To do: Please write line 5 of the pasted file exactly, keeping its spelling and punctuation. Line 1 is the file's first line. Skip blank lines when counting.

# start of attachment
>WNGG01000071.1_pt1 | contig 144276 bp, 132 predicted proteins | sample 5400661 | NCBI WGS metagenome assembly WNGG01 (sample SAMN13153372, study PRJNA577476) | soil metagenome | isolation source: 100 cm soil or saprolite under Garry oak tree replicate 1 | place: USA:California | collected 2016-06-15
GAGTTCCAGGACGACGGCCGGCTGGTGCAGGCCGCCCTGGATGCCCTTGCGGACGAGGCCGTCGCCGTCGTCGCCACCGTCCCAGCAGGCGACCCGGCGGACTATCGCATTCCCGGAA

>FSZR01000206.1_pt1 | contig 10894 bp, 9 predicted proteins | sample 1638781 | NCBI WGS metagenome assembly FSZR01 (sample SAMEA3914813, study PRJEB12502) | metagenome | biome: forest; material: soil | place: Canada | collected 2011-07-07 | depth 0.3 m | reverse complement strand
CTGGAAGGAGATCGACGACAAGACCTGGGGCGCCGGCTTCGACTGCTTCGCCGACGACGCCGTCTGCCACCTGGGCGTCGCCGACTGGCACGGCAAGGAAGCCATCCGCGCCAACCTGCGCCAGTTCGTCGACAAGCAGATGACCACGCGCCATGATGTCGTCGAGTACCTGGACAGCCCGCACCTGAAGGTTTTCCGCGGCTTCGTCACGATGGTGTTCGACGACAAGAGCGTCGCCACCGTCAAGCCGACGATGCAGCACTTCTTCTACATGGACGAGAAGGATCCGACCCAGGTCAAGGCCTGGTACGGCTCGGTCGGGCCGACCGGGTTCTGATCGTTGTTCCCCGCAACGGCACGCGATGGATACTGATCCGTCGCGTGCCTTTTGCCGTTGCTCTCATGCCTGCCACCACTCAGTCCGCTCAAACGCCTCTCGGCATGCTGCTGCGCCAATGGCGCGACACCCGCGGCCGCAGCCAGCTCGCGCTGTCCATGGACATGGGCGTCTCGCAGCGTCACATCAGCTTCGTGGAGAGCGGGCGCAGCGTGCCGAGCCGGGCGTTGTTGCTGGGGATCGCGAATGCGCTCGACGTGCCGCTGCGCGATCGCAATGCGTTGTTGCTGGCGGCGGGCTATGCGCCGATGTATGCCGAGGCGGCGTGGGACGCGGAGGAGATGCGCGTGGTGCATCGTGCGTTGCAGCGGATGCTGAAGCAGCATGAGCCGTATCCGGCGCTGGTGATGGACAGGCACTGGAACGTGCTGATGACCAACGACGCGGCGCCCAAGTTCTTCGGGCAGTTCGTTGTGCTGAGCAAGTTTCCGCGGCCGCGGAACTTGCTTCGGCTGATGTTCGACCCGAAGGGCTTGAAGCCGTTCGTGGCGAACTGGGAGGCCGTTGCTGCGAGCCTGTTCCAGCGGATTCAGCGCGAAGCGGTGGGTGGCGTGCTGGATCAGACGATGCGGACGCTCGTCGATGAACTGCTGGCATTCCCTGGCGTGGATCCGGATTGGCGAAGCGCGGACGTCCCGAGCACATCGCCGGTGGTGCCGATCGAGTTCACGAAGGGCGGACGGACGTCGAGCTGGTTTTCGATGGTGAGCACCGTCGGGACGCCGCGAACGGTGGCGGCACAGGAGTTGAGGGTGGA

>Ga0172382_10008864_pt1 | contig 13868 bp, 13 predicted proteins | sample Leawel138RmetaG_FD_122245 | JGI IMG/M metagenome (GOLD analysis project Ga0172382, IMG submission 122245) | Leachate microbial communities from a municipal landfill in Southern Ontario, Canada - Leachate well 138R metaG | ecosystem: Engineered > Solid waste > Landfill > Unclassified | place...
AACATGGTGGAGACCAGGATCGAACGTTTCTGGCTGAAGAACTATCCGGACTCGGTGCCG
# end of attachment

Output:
>Ga0172382_10008864_pt1 | contig 13868 bp, 13 predicted proteins | sample Leawel138RmetaG_FD_122245 | JGI IMG/M metagenome (GOLD analysis project Ga0172382, IMG submission 122245) | Leachate microbial communities from a municipal landfill in Southern Ontario, Canada - Leachate well 138R metaG | ecosystem: Engineered > Solid waste > Landfill > Unclassified | place...